Different…but Lots in Common

As a way to better serve the needs of our English Language Learner (ELL) population, NYSED adopted the proposed amendments to the CR Part 154 Regulations in September, 2014. While I was contemplating the changes and imagining how these changes will affect (all!) educators who may struggle still with the challenges of the CCLS, a short but profound little article by Aileen Jackowsky, contributing writer to the Syracuse Post Standard Sunday paper, caught my attention. She states:

“We are different but we have much in common” All I really need to know about how to be human I learned from people with “disabilities”. Courage was not something I learned in graduate school but from people who told me what it is like to be labeled “developmentally disabled” or “mentally ill” or “chemically dependent.” This is what I learned: We are each different. We look different, do everyday things in different ways, have different goals and are at different points in achieving them. We have different things we are really good at, and different ways of thinking about the same things. For a variety of reasons, we communicate in different ways. Our stories about our family struggles differ, some more than others. We are all the same. We all want to be loved. We all fear pain and seek joy. We communicate whether we speak or not. Everyone has eyes; some people look at others as if they were invisible, and some persons who are blind have extraordinary vision. We all have ears, although not all of us can hear and many of us don’t listen. We all grew up want to be “successful.” Everyone makes mistakes. Put-downs hurt…

In the same way that students with disabilities (SWD) struggle and perhaps are looked at differently, there are striking similarities to our ELLs who struggle and are looked at differently, particularly the ELL students with interrupted formal education (“SIFES”), many of whom come here from refugee camps having experienced various hardships. For students with disabilities there are 13 classifications. Most ELLs will not fall into these classifications; nevertheless many times they are classified with a ‘perceived disability’ due to not being able to speak English well enough yet. There is a great article on Differentiating Instruction For ELLs by Karen Ford (from ColorinColorado), that addresses some of the instructional aspects of this classification misperception. She begins by stating:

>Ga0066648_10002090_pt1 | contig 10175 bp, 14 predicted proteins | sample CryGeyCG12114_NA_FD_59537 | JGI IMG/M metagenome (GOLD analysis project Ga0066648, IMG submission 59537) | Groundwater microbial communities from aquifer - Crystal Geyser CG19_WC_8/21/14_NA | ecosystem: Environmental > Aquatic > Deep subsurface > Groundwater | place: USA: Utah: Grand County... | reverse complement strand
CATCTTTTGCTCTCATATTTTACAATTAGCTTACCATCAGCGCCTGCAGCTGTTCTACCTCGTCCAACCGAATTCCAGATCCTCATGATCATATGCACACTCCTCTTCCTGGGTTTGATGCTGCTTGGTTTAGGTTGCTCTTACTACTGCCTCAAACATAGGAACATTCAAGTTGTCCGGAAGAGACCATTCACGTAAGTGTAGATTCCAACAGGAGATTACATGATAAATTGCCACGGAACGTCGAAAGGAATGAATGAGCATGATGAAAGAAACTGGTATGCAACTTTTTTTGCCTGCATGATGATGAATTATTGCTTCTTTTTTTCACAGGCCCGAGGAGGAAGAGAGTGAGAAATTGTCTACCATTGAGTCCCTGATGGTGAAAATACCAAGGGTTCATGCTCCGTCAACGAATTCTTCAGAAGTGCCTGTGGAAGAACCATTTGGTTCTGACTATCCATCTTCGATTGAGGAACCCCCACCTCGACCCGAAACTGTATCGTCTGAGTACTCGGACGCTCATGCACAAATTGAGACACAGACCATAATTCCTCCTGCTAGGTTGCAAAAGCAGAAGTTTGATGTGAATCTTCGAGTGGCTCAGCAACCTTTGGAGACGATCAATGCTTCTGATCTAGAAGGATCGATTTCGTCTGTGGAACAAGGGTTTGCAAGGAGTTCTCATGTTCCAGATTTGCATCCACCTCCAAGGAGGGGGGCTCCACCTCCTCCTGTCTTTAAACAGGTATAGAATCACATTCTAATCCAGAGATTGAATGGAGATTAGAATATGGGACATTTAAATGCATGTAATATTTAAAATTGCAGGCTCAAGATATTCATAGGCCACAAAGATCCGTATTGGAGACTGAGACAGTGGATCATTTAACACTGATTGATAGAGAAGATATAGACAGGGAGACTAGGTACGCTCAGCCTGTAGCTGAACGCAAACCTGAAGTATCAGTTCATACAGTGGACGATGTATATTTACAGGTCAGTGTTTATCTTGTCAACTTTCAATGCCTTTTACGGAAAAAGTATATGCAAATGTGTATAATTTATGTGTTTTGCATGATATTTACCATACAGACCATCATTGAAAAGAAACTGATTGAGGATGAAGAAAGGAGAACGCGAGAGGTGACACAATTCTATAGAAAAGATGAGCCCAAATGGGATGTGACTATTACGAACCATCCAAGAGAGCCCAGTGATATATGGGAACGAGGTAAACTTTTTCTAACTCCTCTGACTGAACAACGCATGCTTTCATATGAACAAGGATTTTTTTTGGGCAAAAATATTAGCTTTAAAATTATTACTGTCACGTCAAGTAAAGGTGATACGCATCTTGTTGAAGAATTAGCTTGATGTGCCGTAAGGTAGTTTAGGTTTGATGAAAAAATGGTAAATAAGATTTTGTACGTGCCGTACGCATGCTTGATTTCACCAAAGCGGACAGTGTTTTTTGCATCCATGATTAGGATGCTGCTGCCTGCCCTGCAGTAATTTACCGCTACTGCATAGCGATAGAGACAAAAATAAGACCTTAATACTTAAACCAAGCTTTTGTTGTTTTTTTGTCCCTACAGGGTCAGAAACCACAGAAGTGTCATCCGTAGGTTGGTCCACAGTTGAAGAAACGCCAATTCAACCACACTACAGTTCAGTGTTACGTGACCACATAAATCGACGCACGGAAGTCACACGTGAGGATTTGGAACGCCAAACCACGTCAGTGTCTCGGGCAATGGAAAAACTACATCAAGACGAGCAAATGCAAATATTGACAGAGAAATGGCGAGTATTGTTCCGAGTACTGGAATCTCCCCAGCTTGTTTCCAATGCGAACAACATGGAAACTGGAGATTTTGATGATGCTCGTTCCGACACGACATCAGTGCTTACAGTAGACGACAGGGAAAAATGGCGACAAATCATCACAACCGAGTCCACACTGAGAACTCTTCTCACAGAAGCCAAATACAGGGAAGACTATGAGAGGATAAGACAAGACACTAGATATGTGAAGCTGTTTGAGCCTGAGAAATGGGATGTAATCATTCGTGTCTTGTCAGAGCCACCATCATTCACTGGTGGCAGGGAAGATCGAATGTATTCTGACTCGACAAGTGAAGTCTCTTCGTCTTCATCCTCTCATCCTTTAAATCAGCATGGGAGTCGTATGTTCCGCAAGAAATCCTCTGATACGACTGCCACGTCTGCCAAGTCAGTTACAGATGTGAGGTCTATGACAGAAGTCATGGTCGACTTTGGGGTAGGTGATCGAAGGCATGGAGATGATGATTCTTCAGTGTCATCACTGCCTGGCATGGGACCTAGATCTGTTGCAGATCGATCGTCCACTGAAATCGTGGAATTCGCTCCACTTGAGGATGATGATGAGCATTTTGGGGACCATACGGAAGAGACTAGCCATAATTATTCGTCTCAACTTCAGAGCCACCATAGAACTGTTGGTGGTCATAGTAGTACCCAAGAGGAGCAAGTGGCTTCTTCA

Each student comes to school, not only with unique academic needs, but also with unique background experiences, culture, language, personality, interests, and attitudes toward learning. Effective teachers recognize that all of these factors affect how students learn in the classroom, and they adjust, or differentiate, their instruction to meet students’ needs. …

So the concepts of finding courage, looking different, having different goals, communicating in different ways, facing struggles, etc. are complicated enough for ELLs… now toss in the Common Core Learning Standards! Without proper training and support, often times regular classroom teachers have a very difficult time reaching the needs of their ELL students. Since the CCLS was introduced in 2010, there has been a heightened awareness of this and a fury of changes coming out of Albany. The Blueprint for Success is one such “framework” that is beginning to change the culture on how New York State is speaking to these struggles. In addition, a powerful, yet still incomplete document The Bilingual Common Core Initiative (BCCI) called “The Progressions” is another tool out of NYSED that aims to strength bilingual education all across the State. The Common Core Standards were created for a monolingual population and as such, the performance of ELLs could continue to lag well behind their English proficient peers. The BBCI compensates for some elements that the CCLS do not address, and provides classroom strategies and pedagogical practices that can help target instruction, design instruction, and differentiate instruction. Patricia Velasco, Ed.D from Queens College NYC, who is helping to roll out these language initiatives says, “We all have a part to play in this new environment and even though many of the elements [sic] are crazy, we decided to move ahead and be part of something bigger than ourselves.” That is courageous.

If you want to learn more about the CCBI or the Blueprint or ELLs, check out the RBERN Albany website, that now has a new name “Office of Bilingual Education and World Languages” (OBE-WL). Also, Mid-State RBERN offers a workshop entitled: ELLs, The Progressions, and Differentiation. This workshop offers an understanding of the NYS Bilingual Common Core Initiative (goals, background, context, terminology) and discussions on how the progressions can help target instruction for particular populations, design instruction in different classroom settings, and differentiate instruction for language programs (NLA, HLA,WL).

Doran_Sally_150pxSally Doran

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